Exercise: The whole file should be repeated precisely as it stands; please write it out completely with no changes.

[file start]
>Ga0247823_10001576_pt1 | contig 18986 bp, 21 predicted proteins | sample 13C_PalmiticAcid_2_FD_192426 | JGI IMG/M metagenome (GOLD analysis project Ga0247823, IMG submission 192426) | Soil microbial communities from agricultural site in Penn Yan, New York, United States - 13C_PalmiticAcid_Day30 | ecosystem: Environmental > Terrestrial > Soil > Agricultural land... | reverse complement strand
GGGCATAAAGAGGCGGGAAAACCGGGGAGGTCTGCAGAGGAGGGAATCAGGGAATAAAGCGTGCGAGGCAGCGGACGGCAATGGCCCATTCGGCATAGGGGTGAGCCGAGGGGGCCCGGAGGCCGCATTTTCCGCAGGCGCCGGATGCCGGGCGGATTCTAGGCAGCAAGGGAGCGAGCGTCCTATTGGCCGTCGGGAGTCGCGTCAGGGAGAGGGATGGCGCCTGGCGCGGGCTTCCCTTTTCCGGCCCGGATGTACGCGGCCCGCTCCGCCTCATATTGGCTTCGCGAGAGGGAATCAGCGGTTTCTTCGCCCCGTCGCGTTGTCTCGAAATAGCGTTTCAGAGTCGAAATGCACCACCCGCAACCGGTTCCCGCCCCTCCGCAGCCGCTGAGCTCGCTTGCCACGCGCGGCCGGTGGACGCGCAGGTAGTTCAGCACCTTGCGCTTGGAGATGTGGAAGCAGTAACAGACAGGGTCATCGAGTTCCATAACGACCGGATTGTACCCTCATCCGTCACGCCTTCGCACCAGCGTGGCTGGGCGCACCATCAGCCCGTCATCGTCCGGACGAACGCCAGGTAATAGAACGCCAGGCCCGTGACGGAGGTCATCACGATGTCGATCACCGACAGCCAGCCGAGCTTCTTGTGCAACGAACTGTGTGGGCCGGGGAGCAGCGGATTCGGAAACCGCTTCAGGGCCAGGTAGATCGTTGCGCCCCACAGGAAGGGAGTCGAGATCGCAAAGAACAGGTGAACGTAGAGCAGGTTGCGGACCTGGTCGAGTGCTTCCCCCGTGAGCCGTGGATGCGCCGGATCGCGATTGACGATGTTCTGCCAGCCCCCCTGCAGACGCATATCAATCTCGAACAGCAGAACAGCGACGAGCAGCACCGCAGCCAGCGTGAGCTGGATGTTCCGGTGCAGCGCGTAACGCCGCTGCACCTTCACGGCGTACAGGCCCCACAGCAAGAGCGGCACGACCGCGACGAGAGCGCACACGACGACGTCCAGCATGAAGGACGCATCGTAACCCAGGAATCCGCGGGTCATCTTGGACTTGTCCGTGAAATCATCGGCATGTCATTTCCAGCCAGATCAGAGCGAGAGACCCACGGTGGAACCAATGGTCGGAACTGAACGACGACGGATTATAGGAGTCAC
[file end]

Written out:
>Ga0247823_10001576_pt1 | contig 18986 bp, 21 predicted proteins | sample 13C_PalmiticAcid_2_FD_192426 | JGI IMG/M metagenome (GOLD analysis project Ga0247823, IMG submission 192426) | Soil microbial communities from agricultural site in Penn Yan, New York, United States - 13C_PalmiticAcid_Day30 | ecosystem: Environmental > Terrestrial > Soil > Agricultural land... | reverse complement strand
GGGCATAAAGAGGCGGGAAAACCGGGGAGGTCTGCAGAGGAGGGAATCAGGGAATAAAGCGTGCGAGGCAGCGGACGGCAATGGCCCATTCGGCATAGGGGTGAGCCGAGGGGGCCCGGAGGCCGCATTTTCCGCAGGCGCCGGATGCCGGGCGGATTCTAGGCAGCAAGGGAGCGAGCGTCCTATTGGCCGTCGGGAGTCGCGTCAGGGAGAGGGATGGCGCCTGGCGCGGGCTTCCCTTTTCCGGCCCGGATGTACGCGGCCCGCTCCGCCTCATATTGGCTTCGCGAGAGGGAATCAGCGGTTTCTTCGCCCCGTCGCGTTGTCTCGAAATAGCGTTTCAGAGTCGAAATGCACCACCCGCAACCGGTTCCCGCCCCTCCGCAGCCGCTGAGCTCGCTTGCCACGCGCGGCCGGTGGACGCGCAGGTAGTTCAGCACCTTGCGCTTGGAGATGTGGAAGCAGTAACAGACAGGGTCATCGAGTTCCATAACGACCGGATTGTACCCTCATCCGTCACGCCTTCGCACCAGCGTGGCTGGGCGCACCATCAGCCCGTCATCGTCCGGACGAACGCCAGGTAATAGAACGCCAGGCCCGTGACGGAGGTCATCACGATGTCGATCACCGACAGCCAGCCGAGCTTCTTGTGCAACGAACTGTGTGGGCCGGGGAGCAGCGGATTCGGAAACCGCTTCAGGGCCAGGTAGATCGTTGCGCCCCACAGGAAGGGAGTCGAGATCGCAAAGAACAGGTGAACGTAGAGCAGGTTGCGGACCTGGTCGAGTGCTTCCCCCGTGAGCCGTGGATGCGCCGGATCGCGATTGACGATGTTCTGCCAGCCCCCCTGCAGACGCATATCAATCTCGAACAGCAGAACAGCGACGAGCAGCACCGCAGCCAGCGTGAGCTGGATGTTCCGGTGCAGCGCGTAACGCCGCTGCACCTTCACGGCGTACAGGCCCCACAGCAAGAGCGGCACGACCGCGACGAGAGCGCACACGACGACGTCCAGCATGAAGGACGCATCGTAACCCAGGAATCCGCGGGTCATCTTGGACTTGTCCGTGAAATCATCGGCATGTCATTTCCAGCCAGATCAGAGCGAGAGACCCACGGTGGAACCAATGGTCGGAACTGAACGACGACGGATTATAGGAGTCAC